Advertising Age reported WPP Overlord Sir Martin Sorrell is a hypocritical, lying jackass. During a video interview at the 4As Transformation Conference, Sorrell admitted “there is a problem” with diverted diversity and real diversity in the advertising industry. Additionally, he “violently” disagreed with his equally culturally clueless peer—Publicis Groupe Grande Dunce Maurice Lévy—who believes the Gustavo Martinez debacle is a “one-time mistake” and not indicative of a widespread problem in adland. “Maurice has a habit of ignoring the facts and not letting the facts interfere with his analysis,” said Sorrell. In contrast to Lévy, Sorrell acknowledged White women are underrepresented in leadership roles; plus, he recognized the representation of Blacks, Latinos and the LGBT community is “unacceptably low.” Now, what makes Sorrell’s analysis so remarkably obscene—besides the facts that Martinez and Neil French were employed by WPP—is the fact that WPP recently proclaimed itself to be “perhaps the most diverse example of diversity of any single organisation.” Sorry, but WPP is perhaps the most blatant example of exclusivity and discrimination of any single White holding company. And Sorrell is perhaps the most annoying example of hypocrisy, dishonesty and cultural cluelessness in the advertising industry.
Martin Sorrell to 4A’s Gathering: ‘There Is a Problem’ With Gender, Diversity
Women Make Up Half of WPP’s Staff, but Only 33% Account for Senior-Level Talent
By Lindsay Stein
One week after J. Walter Thompson’s former CEO Gustavo Martinez resigned for alleged sexist and racist remarks, WPP CEO Martin Sorrell said “there is a problem” in the industry regarding gender and diversity issues at the 4A’s Transformation conference.
Mr. Sorrell said he disagrees “violently” with Publicis Groupe CEO Maurice Levy, who told the audience on Tuesday that the Mr. Martinez situation is a “one man mistake.”
“Maurice has a habit of ignoring the facts and not letting the facts interfere with his analysis,” said Mr. Sorrell, who was being interviewed by The New Yorker’s Ken Auletta. Mr. Auletta was on stage in Miami and Mr. Sorrell was in London, participating via video. Mr. Auletta kicked off the interview by asking Mr. Sorrell who he’d like to punch in the nose. “I think it depends on how this interview goes,” Mr. Sorrell responded.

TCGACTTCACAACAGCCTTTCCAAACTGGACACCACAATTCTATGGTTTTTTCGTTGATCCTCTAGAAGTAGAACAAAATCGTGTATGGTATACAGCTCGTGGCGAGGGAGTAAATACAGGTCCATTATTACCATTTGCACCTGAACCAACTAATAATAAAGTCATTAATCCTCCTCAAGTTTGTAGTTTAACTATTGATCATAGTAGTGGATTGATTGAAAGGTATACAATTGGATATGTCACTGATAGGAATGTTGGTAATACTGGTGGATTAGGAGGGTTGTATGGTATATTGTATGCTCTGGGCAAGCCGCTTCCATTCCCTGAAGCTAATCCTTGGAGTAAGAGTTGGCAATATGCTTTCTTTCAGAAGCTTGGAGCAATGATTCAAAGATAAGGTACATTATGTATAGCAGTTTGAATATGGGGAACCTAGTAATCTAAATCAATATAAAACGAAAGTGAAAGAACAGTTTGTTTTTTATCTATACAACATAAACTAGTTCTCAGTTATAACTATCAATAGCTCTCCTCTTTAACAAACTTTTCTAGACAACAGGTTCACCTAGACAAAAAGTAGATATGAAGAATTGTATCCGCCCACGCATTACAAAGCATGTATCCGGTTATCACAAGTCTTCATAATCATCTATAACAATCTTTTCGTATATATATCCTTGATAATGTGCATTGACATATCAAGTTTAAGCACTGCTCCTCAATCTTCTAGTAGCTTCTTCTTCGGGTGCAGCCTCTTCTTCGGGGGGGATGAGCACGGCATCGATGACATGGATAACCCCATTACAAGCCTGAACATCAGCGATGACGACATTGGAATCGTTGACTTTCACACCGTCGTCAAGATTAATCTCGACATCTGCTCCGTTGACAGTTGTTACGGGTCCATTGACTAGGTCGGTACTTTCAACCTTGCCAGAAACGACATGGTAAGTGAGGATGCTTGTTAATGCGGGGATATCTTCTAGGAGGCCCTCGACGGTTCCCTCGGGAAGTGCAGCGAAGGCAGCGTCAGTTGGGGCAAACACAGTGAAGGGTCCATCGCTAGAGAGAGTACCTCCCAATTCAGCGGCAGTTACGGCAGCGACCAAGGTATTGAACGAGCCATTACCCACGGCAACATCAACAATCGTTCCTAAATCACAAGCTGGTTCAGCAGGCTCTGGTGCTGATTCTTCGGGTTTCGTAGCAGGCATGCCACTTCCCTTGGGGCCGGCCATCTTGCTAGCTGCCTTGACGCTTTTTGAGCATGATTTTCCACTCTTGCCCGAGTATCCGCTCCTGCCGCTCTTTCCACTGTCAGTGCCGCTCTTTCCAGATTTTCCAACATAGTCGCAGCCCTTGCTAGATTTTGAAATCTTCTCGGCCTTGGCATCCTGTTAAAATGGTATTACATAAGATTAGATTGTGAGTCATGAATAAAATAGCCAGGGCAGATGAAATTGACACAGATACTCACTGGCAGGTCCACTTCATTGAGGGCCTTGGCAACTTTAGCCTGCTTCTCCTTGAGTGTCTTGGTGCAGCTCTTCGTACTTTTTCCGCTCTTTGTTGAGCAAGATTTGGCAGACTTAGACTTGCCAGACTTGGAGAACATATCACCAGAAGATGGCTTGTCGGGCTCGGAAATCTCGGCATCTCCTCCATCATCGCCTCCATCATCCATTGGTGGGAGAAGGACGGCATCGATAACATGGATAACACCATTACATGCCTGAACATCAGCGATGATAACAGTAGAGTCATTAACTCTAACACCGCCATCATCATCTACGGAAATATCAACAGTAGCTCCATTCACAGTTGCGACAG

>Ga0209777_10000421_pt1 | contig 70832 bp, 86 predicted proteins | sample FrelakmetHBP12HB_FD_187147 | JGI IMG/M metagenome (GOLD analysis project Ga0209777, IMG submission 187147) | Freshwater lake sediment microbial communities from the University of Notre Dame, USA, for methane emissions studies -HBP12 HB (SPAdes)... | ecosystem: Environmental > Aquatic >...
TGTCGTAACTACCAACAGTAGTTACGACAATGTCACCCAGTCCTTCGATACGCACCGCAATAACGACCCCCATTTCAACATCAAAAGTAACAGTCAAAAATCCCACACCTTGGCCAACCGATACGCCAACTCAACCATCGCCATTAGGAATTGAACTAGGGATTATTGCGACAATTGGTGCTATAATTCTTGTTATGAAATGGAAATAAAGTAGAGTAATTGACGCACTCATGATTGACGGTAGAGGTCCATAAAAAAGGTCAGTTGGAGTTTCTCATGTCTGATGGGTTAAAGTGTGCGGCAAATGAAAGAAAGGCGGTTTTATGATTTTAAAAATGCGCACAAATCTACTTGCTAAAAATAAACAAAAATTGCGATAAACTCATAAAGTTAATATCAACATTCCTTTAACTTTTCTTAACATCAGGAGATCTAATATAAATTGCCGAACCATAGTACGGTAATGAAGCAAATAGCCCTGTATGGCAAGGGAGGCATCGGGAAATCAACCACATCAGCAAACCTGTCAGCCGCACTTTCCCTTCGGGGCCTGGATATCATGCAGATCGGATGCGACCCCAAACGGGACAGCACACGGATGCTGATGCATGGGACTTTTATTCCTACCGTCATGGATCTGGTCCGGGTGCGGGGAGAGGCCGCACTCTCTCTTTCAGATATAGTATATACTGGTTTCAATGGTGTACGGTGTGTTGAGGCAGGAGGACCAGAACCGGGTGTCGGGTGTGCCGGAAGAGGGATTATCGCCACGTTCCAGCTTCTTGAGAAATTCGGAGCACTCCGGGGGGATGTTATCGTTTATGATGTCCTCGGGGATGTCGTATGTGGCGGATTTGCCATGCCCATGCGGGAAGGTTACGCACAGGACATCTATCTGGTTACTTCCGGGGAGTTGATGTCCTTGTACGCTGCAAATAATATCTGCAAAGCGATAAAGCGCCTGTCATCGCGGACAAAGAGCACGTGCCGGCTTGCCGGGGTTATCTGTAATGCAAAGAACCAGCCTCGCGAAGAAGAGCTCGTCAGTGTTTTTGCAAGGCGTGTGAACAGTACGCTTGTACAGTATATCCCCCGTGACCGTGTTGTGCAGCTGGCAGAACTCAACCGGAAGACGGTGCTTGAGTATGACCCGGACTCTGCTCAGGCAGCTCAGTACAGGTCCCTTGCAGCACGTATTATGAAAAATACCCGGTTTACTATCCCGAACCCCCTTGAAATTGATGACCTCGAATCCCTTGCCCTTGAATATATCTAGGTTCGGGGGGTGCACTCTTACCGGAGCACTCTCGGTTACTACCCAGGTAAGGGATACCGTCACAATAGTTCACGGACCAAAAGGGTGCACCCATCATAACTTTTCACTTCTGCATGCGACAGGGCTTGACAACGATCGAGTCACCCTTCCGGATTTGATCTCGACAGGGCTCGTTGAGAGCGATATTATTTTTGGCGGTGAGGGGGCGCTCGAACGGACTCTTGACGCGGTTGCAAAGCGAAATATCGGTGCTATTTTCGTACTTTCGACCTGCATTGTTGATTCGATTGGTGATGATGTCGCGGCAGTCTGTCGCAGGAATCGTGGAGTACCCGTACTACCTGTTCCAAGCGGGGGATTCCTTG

Discussing gender in advertising, Mr. Sorrell said that across the 190,000 staffers at WPP, 50% are women, and when looking at the junior and mid-management level talent, the number is about the same. However, he said the senior-level number for women at the holding company drops to 33%, and the same is true across other diverse groups, such as Hispanics, African-Americans and the LGBT community, which is “unacceptably low.”
WPP, he said, has programs in place to try to improve this through training programs.
At one point Mr. Auletta noted that “WPP took several different positions as this unfolded in the press,” but Mr. Sorrell pushed back saying the company responded appropriately at each time to the information it had.
While Mr. Sorrell said there’s a “limited amount” he can say regarding the Mr. Martinez and WPP lawsuit filed by JWT communications chief Erin Johnson, he made it clear that the former CEO’s resignation was a “mutual” decision.
“Whether you believe that Gustavo is innocent or guilty—which is yet to be determined in a court of law—in the court of public opinion, he has been sentenced and judged and found guilty,” said Mr. Sorrell. “He thought and I thought and we thought it was in the interest of the company for him to resign and be replaced by Tamara Ingram as CEO.”
He added that WPP did not insist that Ms. Johnson take a leave of absence, and “it’s up to her if she wants to come back to the company or not.”
Discussing another hot topic—the ANA-4A’s feud around rebates and transparency—Mr. Sorrell said, “Rebates do not exist in the U.S.”
“We’re quite willing to talk to any client that has any concerns with arrangements at any agency,” he added. “If they have any concerns, they should take that up with us.
Mr. Sorrell also said that the likes of Facebook and Google are “not technology companies – they’re masquerading as technology companies, but they’re new media owners.” And, he added, “the degree of transparency there is even less.” Even though he may refer to these tech giants as “frenemies,” WPP still has major deals with them, with $4 billion going into Google and $1 billion in Facebook out of its $73 billion media book. “There are frenemy relationships in most industries,” he said.